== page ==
The PajEvo, as those of us in the know call it, is obviously the star of the show. It’s also likely the second-rarest on this list, other than the Lamborghini Countach 25th Anniversary, with a total production run estimated at only around 2,500 units. And the Mitsu’s fender flares entirely outshine the Lambo’s since only one of the two cars can claim legit rally provenance as a true homologation special. Webster’s main reason to perhaps slash the Pajero Evolution from this year’s list came down to availability. 

“Last year, the valuation team had this Nissan Pulsar,” he revealed, “A JDM, really cool hot hatch. And I rejected it because I said, ‘Look, people have to be able to buy these things. If there’s five of ’em in the country, of course, they’re going to be worth more.’ And then when this one came up, I gave ’em the same argument, was very against it. But they convinced me that there were enough around that there actually is a market. You could buy one.”

Knowing a fellow Montero owner on the valuation team, I assured Webster of the relative availability. There’s even a nice one for sale in Downtown LA right now! In fact, once past the 25-year rule, a wave of PajEvos immediately hit auction sites and online listings, so my cohorts and I believe about 60-70 examples have already landed, with more on the way. But values definitely peaked early, then hit a bit of a trough—from which I keep waiting for this Evo to climb out.

As the winningest Paris-Dakar Rally car of all time, with hilarious Batman-meets-Gundam angles, a 3.5-liter MIVEC V6 engine with port injection tuned to “276 horsepower” during the Gentleman’s Agreement years, and a wheelbase about as short as an Escort Cosworth, this Pajero leaves all kinds of third-world truckiness behind. It’s fast! It’s a billy goat off-road! And it’s comfortable, with unique Recaro seats, too.

Of course, finding the boatload of parts unique to the Evo presents a challenge, and I do worry about ripping around on dirt trails—not enough to stop me, though. My main fear driving the PajEvo? That value will climb enough that I simply have to cash in and lock in my potential profits. So yeah, thanks, Hagerty.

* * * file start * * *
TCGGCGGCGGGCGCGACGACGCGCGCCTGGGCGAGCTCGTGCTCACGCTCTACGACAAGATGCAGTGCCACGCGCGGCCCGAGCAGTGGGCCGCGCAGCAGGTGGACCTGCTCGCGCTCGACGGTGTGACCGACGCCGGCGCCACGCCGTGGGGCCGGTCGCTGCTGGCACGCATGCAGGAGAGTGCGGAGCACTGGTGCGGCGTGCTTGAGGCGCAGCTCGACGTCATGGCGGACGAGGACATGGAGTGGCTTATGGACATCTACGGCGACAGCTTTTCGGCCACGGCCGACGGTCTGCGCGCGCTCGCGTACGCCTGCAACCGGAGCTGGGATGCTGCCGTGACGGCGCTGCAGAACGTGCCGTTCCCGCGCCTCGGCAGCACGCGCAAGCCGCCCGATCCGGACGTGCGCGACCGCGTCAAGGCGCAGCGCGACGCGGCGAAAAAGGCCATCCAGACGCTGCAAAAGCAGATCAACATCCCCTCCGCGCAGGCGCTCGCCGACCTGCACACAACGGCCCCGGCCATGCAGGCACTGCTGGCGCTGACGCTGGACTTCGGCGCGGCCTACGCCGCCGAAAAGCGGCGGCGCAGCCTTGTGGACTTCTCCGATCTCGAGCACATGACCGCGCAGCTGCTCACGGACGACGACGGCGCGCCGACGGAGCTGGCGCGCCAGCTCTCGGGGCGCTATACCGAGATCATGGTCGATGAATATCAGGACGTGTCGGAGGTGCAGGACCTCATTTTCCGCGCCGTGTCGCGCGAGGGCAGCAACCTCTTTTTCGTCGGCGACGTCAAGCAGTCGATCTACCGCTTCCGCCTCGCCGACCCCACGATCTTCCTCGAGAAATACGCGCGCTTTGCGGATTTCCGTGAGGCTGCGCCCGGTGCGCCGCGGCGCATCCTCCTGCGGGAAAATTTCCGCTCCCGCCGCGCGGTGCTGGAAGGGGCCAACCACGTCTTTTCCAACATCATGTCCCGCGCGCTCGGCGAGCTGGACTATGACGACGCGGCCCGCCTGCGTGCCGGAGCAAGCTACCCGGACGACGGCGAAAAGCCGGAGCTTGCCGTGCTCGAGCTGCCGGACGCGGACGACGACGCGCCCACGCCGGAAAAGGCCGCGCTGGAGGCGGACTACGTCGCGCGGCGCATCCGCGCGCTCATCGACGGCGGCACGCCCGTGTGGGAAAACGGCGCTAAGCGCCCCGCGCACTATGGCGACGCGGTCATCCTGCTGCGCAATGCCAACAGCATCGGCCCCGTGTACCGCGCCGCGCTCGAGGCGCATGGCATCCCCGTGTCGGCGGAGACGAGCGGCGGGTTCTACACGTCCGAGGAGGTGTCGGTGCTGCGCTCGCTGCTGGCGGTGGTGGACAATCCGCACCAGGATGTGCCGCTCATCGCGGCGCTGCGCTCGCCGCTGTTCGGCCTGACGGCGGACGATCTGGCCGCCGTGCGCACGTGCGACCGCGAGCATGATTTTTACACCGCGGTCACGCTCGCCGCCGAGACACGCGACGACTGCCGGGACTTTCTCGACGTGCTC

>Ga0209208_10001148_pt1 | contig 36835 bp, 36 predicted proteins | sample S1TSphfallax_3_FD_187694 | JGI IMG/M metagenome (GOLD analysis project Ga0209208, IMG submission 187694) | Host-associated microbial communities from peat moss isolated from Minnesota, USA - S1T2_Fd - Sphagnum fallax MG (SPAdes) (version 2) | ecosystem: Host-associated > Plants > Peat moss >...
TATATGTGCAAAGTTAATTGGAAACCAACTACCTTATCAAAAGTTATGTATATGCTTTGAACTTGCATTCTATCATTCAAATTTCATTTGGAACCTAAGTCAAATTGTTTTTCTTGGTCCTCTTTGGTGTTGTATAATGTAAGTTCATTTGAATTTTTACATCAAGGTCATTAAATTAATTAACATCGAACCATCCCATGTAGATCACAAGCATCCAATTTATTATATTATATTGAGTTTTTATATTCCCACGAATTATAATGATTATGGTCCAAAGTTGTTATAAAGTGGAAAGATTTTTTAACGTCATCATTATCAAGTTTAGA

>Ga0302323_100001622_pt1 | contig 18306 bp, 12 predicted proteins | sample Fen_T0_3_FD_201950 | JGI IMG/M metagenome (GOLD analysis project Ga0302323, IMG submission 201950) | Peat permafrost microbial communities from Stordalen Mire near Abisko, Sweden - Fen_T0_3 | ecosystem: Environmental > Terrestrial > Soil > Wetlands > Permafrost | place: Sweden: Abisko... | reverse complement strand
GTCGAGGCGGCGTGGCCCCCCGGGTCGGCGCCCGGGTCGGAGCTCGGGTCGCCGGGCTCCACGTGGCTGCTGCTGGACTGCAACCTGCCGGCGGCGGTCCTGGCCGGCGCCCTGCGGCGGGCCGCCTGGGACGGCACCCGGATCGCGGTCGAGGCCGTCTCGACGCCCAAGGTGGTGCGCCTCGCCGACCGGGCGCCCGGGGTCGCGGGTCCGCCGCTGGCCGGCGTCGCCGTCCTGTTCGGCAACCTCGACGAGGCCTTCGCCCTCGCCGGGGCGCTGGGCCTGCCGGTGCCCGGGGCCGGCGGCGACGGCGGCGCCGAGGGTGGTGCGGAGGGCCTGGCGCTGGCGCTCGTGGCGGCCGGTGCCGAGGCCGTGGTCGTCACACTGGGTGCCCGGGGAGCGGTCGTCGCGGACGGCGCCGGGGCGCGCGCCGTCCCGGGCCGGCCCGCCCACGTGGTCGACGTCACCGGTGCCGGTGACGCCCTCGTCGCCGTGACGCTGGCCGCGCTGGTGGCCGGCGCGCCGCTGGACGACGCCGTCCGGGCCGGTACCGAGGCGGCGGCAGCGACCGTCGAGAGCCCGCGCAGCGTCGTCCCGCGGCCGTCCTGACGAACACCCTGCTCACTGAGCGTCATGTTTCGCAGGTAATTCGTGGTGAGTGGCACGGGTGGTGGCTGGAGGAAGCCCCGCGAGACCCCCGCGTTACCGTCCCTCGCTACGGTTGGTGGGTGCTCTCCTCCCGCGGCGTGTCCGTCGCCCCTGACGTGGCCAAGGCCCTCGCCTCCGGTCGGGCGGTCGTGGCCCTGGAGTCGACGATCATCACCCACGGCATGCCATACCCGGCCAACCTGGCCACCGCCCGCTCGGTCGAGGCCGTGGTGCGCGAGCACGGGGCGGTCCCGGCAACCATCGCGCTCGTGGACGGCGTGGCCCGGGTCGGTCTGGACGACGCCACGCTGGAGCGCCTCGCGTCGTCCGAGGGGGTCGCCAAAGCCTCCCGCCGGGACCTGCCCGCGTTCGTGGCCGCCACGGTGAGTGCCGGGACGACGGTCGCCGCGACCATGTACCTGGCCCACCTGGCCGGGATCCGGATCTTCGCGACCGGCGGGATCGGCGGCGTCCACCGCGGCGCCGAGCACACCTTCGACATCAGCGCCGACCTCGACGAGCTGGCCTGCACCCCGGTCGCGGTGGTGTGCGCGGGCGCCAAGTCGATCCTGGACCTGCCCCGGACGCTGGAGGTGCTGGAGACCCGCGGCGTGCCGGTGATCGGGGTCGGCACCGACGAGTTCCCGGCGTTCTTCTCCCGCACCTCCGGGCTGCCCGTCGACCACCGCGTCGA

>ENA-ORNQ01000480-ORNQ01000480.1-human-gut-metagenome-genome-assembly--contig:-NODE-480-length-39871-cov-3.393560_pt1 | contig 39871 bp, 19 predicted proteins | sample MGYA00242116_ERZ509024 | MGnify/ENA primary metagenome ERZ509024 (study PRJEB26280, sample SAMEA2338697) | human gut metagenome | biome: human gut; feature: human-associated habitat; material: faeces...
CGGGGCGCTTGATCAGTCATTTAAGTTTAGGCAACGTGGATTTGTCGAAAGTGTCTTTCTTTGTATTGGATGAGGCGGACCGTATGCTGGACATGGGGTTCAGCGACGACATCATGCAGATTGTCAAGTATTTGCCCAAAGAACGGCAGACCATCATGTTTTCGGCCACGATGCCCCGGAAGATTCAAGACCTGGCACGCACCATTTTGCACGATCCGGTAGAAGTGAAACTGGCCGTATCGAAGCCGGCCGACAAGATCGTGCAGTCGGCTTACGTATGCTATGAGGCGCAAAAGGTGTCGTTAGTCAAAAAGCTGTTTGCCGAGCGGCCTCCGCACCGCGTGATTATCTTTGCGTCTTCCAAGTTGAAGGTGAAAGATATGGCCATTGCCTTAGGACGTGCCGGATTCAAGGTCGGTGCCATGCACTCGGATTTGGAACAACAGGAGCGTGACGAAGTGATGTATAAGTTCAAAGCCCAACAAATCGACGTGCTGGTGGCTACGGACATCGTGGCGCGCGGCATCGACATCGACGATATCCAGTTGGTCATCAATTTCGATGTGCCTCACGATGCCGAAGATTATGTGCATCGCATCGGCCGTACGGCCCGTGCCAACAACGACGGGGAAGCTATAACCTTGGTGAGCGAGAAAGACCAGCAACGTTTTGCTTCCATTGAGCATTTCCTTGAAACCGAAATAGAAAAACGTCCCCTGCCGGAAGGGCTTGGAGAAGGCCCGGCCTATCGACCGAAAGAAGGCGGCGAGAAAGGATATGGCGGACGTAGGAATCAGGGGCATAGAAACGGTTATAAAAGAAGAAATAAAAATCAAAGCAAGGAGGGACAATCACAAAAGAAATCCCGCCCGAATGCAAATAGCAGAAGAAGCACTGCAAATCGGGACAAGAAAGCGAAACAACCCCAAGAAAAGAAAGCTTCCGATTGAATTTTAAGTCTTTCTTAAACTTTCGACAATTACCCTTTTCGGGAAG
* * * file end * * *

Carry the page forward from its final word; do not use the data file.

1981-1986 Jeep CJ-8 Scrambler

For the most knowledgeable JDM collectors who do covet a Pajero Evolution and who have the money to buy a pristine example, any real off-roading will probably never take place. But anyone who wants a classic 4×4 to wheel with confidence can take a look at another of this year’s Bull Market inclusions, the Jeep CJ-8 Scrambler. Something of a predecessor to the modern Jeep Gladiator pickup, the Scrambler similarly tacked a small truck bed onto the back to mix off-road capability with work duties and daily utility. 

The Scrambler can easily match or eclipse the quintessential Americana of two other classic Detroit icons on Hagerty’s list, the Chevy Impala SS or Chrysler Town & Country (not the boxy minivan, though, which I’d love to see make an appearance someday). Surely, the pandemic-inspired off-roading boom helped Hagerty pick this Jeep, right?

“We’re just seeing so much more interest in vintage SUVs,” Webster said. “And you know, the funny thing is, you could count on your hand the number of off-roading vehicles built in the seventies and eighties. Scouts, CJs, Broncos, the early Blazers, and you’re done.”

Scouts and Broncos have already hit the moon, with the K5 Blazer well past low Earth orbit, too. But then I mentioned that I’m currently shopping for a Mitsubishi Mighty Max to haul around motorcycles—yes, I am aware that nobody can help me—and maybe a Scrambler might be a  perfect option, too. Webster laughed.

“You’re too young for this, but that truck had a really cool ad campaign, which I think does a lot for its value later on,” he recalled. “They had the Jeep Scrambler, the pickup version, with a couple of dirt bikes in the back, and that was the photo in their print ads. So my generation gets to that age where they have some disposable income, they’re going to look for something like that.”

In comparison to the Pajero Evo, finding parts and registering a Scrambler both sound much more reasonable. And much lower values currently for funky examples make a project truck turn into an overlander, a whole different can of worms, too. But if a Gladiator sounds too passé, maybe a CJ-8 Scrambler can more squarely nail the combination of classic style, four-wheeling fun, and daily driver, all with the hopes that dropping a chunk of change into a Jeep pickup won’t result in the same kind of immediate depreciation as buying a new truck. And that’s the whole point of Hagerty’s Bull Market list, after all. So jump in headlong while you can.